The second quarter fundraising period ends on Saturday, and now that Colorado has a larger slate of candidates, it’s worth taking a look at the money expectations (click here for the first part of this series).
For the first time in a long time Democrats are going to have a primary for the right to take on Republican incumbent Marilyn Musgrave. After spending millions of dollars to defend Musgrave in 2004 and 2006, the National Republican Congressional Committee (NRCC) is no doubt hoping Musgrave raises a lot of money on her own. Musgrave brought in $266,000 in Q1 of this year, and the more money she raises early, the less likely it is that the Democratic Congressional Campaign Committee (DCCC) will have CD-4 on its target list next summer. Musgrave has worked hard to change her image in recent months, and if she can start raising big money, she may have an easier time at re-election than she ever has.
On the Democratic side, 2006 candidate Angie Paccione needs to prove that she can raise money in the midst of a primary. Paccione raised a good amount of money in 2006, but much of that came in to her campaign not because of who she was but because of who she was running against; because of Musgrave’s strong conservative background, including her anti-gay rights rhetoric, any candidate who opposed her in 2006 would have been heavily funded. Paccione has an advantage of better name recognition than Betsy Markey in a Democratic primary, and if she can raise a good amount of money, it will help establish her as a favorite to win the nomination.
Markey made a strong entry into the CD-4 race last month with several high-profile endorsements, and a strong fundraising start to her campaign will certainly give her momentum among national interest groups. In a Democratic primary, Markey will probably need to outspend Paccione in order to counter the latter’s name ID in the district, so every dollar is going to be important. Perhaps most important for Markey is that she establish herself as a solid contender by showing that she has the fundraising chops to compete at a high level. Markey had a late start here, but anything near $100,000 would be impressive.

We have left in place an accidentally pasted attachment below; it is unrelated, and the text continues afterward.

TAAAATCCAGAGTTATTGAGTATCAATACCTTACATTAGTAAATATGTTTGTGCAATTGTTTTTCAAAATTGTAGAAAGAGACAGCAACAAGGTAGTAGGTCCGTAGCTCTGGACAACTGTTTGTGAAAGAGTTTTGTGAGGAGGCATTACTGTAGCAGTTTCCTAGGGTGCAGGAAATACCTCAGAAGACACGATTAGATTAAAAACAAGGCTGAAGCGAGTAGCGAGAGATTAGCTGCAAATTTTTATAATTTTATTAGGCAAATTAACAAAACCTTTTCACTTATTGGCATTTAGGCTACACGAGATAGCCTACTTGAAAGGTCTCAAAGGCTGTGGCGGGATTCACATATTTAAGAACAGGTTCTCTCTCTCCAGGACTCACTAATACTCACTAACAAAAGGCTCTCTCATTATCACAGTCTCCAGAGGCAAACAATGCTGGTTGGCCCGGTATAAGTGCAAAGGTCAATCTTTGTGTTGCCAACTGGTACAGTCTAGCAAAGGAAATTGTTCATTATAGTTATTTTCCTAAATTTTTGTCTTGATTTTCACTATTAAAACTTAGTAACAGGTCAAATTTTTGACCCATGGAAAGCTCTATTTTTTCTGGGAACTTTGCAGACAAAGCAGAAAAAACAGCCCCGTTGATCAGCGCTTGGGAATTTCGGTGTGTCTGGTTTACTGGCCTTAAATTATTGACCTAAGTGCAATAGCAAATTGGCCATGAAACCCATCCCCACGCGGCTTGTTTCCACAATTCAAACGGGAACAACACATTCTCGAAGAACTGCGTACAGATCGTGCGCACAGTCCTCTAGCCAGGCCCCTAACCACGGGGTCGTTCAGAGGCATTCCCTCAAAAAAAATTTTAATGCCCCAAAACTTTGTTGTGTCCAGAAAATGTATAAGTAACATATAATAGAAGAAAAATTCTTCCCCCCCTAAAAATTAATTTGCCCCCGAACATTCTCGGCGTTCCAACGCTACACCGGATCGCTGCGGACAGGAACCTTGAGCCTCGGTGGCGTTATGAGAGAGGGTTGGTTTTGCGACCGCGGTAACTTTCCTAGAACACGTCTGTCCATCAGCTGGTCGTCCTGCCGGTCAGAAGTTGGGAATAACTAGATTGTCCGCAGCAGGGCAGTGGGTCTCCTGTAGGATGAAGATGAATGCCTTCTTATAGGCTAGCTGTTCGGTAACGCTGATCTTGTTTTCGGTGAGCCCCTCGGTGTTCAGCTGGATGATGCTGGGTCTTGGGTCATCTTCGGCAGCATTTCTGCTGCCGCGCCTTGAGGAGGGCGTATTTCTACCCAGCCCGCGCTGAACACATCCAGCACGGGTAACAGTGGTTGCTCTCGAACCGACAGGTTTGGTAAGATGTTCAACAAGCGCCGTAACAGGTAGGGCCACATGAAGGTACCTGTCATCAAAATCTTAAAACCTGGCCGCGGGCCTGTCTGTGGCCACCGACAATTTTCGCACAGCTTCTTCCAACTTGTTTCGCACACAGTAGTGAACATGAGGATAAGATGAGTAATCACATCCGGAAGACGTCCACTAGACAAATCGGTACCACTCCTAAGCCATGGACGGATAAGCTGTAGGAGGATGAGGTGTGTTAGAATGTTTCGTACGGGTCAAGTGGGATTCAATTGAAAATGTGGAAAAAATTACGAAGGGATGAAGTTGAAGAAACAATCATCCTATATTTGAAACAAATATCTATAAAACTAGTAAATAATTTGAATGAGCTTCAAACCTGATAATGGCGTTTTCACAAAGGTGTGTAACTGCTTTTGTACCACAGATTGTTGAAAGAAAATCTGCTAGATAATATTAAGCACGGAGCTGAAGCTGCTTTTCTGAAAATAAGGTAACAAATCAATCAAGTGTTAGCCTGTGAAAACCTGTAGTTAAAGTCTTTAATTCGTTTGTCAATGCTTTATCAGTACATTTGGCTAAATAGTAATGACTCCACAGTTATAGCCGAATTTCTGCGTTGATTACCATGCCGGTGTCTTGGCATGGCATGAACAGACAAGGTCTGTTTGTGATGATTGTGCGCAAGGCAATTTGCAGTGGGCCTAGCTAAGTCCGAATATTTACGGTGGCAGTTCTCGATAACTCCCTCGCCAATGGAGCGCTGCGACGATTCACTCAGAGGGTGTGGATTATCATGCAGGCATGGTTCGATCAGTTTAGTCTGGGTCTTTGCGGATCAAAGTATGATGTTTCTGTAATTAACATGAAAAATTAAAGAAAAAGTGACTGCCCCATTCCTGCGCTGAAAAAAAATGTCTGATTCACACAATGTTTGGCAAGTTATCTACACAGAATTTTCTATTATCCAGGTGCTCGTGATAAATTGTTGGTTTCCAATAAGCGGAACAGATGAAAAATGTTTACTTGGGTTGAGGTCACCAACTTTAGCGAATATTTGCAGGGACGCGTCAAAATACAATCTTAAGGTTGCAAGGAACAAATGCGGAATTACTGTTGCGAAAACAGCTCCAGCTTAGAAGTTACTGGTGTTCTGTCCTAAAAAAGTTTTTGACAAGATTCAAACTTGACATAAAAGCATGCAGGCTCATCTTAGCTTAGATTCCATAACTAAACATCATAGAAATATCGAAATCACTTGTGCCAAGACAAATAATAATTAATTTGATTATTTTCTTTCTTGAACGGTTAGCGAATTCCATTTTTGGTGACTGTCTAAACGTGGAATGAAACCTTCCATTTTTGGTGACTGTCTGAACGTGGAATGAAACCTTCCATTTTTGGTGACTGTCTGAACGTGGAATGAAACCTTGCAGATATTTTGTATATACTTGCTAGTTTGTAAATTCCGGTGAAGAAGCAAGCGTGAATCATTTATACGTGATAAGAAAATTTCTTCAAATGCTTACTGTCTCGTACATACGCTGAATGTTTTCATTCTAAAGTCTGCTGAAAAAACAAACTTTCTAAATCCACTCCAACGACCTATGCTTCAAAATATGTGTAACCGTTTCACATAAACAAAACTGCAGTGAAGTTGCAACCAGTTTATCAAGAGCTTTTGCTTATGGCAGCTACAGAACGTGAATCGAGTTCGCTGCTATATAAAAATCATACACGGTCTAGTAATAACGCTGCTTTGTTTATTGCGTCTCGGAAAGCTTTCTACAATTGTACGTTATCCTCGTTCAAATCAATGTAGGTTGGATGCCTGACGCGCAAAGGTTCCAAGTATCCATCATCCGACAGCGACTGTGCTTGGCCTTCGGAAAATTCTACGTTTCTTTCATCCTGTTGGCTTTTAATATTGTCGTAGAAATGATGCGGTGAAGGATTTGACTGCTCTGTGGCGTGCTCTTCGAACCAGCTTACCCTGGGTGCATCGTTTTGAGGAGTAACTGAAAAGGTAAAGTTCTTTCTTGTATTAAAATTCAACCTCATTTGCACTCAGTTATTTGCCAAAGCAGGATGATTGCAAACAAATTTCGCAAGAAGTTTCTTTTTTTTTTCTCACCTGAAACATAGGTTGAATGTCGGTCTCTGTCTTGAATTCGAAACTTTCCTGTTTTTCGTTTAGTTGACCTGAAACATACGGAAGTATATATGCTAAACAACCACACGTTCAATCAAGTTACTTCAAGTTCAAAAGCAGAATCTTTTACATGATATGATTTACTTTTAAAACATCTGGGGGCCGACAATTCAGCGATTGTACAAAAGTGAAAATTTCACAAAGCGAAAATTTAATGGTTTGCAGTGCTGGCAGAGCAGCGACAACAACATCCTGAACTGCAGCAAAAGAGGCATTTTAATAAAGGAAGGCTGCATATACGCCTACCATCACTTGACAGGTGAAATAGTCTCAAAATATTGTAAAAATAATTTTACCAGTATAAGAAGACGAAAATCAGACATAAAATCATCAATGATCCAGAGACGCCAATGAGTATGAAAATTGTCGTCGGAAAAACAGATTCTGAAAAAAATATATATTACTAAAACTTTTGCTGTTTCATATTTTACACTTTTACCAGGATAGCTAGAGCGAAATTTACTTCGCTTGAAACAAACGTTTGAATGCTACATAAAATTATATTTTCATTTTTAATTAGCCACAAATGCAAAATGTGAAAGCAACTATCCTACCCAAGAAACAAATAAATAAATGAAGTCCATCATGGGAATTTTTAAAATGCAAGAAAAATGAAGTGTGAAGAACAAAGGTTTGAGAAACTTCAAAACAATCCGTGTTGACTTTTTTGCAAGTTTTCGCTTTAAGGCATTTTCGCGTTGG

Incumbent Doug Lamborn essentially won this seat last summer when he emerged from a bitter six-way Republican primary, but bad feelings still linger from that race. Lamborn raised only $75,000 in the first quarter, and he needs to start really bringing in the cash if he is going to dissuade potential primary challengers like Jeff Crank in 2008. If Lamborn has another weak fundraising quarter, it will only encourage a primary; conversely, a few quarters of $250,000 could be enough to scare away a top challenger. If Lamborn reports a weak Q2 – anything less than $100,000 – then expect to hear more buzz coming out of Colorado Springs about another GOP primary.
Democrat Ed Perlmutter won this seat last fall by a surprisingly wide margin, and he sent a clear message by raising $267,000 in the first quarter of this year. It’s no coincidence that CD-7, which last year was one of the hottest seats in the country, didn’t make the early “protect” list for the DCCC. Perlmutter’s big victory in 2006 combined with a continued strong fundraising performance will likely scare away any serious Republican challengers in 2008. Perlmutter seems to be taking a page out of the John Salazar playbook, when the Western Slope Democrat brought in more than $1 million in 2005 in his first year in office and effectively kept a top GOP challenger from emerging. If Perlmutter keeps up a $250,000 per quarter pace through the rest of 2007, he should only see token opposition on the ballot in 2008.